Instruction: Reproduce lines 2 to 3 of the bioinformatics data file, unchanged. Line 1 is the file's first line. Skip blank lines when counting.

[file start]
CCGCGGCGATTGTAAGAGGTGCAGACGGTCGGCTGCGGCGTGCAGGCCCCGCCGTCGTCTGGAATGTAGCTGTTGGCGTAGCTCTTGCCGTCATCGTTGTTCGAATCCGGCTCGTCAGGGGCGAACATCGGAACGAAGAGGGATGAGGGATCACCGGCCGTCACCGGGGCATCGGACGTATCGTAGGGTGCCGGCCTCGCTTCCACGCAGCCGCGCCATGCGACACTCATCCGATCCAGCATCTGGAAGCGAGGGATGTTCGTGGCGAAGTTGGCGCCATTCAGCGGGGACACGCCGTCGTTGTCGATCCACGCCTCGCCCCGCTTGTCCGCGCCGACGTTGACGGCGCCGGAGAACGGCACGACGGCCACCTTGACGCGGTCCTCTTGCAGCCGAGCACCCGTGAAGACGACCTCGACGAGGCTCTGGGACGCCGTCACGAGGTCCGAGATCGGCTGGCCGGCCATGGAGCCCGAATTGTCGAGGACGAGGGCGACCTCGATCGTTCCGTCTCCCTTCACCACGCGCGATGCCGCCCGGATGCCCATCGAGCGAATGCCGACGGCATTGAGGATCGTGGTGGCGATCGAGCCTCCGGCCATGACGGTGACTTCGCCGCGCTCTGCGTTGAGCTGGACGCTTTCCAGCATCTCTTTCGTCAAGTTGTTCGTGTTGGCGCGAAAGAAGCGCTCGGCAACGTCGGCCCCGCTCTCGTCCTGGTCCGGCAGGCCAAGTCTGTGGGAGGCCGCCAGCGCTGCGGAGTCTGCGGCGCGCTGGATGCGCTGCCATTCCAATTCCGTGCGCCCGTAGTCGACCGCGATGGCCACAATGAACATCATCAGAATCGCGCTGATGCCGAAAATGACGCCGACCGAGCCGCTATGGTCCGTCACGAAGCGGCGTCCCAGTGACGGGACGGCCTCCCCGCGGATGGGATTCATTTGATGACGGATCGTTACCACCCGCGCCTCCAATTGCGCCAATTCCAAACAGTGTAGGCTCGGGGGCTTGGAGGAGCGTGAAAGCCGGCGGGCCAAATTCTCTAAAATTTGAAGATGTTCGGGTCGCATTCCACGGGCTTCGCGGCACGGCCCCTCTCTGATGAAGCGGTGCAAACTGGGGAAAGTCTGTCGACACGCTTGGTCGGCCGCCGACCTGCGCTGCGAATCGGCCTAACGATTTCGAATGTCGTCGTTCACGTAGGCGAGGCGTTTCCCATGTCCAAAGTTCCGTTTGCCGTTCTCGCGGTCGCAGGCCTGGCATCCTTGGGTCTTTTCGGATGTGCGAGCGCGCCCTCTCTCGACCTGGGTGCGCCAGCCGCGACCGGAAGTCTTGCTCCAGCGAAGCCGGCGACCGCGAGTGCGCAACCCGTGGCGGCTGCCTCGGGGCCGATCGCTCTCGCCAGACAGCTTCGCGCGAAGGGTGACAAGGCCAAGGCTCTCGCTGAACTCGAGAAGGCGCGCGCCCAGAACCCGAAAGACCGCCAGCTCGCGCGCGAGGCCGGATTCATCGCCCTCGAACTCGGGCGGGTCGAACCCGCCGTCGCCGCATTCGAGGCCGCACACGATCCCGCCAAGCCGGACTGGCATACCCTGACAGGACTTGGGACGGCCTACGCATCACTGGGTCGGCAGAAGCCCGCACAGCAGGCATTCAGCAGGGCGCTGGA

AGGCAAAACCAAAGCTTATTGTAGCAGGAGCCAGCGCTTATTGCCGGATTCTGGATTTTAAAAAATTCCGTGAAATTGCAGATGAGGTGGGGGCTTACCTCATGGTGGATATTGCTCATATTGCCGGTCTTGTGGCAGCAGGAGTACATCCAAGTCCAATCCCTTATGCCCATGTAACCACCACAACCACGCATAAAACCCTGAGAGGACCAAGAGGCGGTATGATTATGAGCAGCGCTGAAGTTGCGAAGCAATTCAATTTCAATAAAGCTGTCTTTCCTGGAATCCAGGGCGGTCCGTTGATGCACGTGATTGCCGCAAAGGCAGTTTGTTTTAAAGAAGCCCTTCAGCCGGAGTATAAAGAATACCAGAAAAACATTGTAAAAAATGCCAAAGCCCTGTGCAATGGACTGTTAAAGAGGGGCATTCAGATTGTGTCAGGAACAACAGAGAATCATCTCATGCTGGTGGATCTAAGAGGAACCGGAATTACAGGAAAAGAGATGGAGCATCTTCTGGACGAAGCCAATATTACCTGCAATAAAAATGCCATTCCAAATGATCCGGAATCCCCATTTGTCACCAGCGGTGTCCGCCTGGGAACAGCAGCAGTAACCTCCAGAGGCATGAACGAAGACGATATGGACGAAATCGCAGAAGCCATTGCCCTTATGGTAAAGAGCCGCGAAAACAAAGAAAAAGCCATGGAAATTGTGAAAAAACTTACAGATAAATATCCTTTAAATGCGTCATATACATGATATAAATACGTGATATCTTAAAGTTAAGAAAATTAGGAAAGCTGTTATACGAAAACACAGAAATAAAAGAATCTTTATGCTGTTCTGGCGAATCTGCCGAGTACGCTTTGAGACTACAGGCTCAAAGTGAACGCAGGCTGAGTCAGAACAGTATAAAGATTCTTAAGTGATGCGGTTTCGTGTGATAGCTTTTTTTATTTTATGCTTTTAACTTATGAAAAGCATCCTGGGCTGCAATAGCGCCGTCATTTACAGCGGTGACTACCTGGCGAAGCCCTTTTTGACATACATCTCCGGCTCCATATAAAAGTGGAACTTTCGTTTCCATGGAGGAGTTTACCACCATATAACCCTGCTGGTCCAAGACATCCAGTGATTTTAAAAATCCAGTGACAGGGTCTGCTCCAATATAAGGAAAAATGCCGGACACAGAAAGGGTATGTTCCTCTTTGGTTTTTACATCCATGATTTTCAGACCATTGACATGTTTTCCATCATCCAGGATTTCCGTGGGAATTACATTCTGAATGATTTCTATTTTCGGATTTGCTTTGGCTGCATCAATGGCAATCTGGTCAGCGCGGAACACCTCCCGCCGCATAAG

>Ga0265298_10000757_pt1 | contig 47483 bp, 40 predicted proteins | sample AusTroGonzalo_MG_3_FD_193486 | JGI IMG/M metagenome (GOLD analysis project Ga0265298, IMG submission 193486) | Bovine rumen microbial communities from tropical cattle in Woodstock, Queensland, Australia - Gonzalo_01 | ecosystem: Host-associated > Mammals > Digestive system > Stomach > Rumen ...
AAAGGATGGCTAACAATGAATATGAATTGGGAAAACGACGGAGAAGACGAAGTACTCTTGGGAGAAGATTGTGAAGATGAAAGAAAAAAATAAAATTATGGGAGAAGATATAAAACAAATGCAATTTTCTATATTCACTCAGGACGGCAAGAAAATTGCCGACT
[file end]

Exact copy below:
AGGCAAAACCAAAGCTTATTGTAGCAGGAGCCAGCGCTTATTGCCGGATTCTGGATTTTAAAAAATTCCGTGAAATTGCAGATGAGGTGGGGGCTTACCTCATGGTGGATATTGCTCATATTGCCGGTCTTGTGGCAGCAGGAGTACATCCAAGTCCAATCCCTTATGCCCATGTAACCACCACAACCACGCATAAAACCCTGAGAGGACCAAGAGGCGGTATGATTATGAGCAGCGCTGAAGTTGCGAAGCAATTCAATTTCAATAAAGCTGTCTTTCCTGGAATCCAGGGCGGTCCGTTGATGCACGTGATTGCCGCAAAGGCAGTTTGTTTTAAAGAAGCCCTTCAGCCGGAGTATAAAGAATACCAGAAAAACATTGTAAAAAATGCCAAAGCCCTGTGCAATGGACTGTTAAAGAGGGGCATTCAGATTGTGTCAGGAACAACAGAGAATCATCTCATGCTGGTGGATCTAAGAGGAACCGGAATTACAGGAAAAGAGATGGAGCATCTTCTGGACGAAGCCAATATTACCTGCAATAAAAATGCCATTCCAAATGATCCGGAATCCCCATTTGTCACCAGCGGTGTCCGCCTGGGAACAGCAGCAGTAACCTCCAGAGGCATGAACGAAGACGATATGGACGAAATCGCAGAAGCCATTGCCCTTATGGTAAAGAGCCGCGAAAACAAAGAAAAAGCCATGGAAATTGTGAAAAAACTTACAGATAAATATCCTTTAAATGCGTCATATACATGATATAAATACGTGATATCTTAAAGTTAAGAAAATTAGGAAAGCTGTTATACGAAAACACAGAAATAAAAGAATCTTTATGCTGTTCTGGCGAATCTGCCGAGTACGCTTTGAGACTACAGGCTCAAAGTGAACGCAGGCTGAGTCAGAACAGTATAAAGATTCTTAAGTGATGCGGTTTCGTGTGATAGCTTTTTTTATTTTATGCTTTTAACTTATGAAAAGCATCCTGGGCTGCAATAGCGCCGTCATTTACAGCGGTGACTACCTGGCGAAGCCCTTTTTGACATACATCTCCGGCTCCATATAAAAGTGGAACTTTCGTTTCCATGGAGGAGTTTACCACCATATAACCCTGCTGGTCCAAGACATCCAGTGATTTTAAAAATCCAGTGACAGGGTCTGCTCCAATATAAGGAAAAATGCCGGACACAGAAAGGGTATGTTCCTCTTTGGTTTTTACATCCATGATTTTCAGACCATTGACATGTTTTCCATCATCCAGGATTTCCGTGGGAATTACATTCTGAATGATTTCTATTTTCGGATTTGCTTTGGCTGCATCAATGGCAATCTGGTCAGCGCGGAACACCTCCCGCCGCATAAG

>Ga0265298_10000757_pt1 | contig 47483 bp, 40 predicted proteins | sample AusTroGonzalo_MG_3_FD_193486 | JGI IMG/M metagenome (GOLD analysis project Ga0265298, IMG submission 193486) | Bovine rumen microbial communities from tropical cattle in Woodstock, Queensland, Australia - Gonzalo_01 | ecosystem: Host-associated > Mammals > Digestive system > Stomach > Rumen ...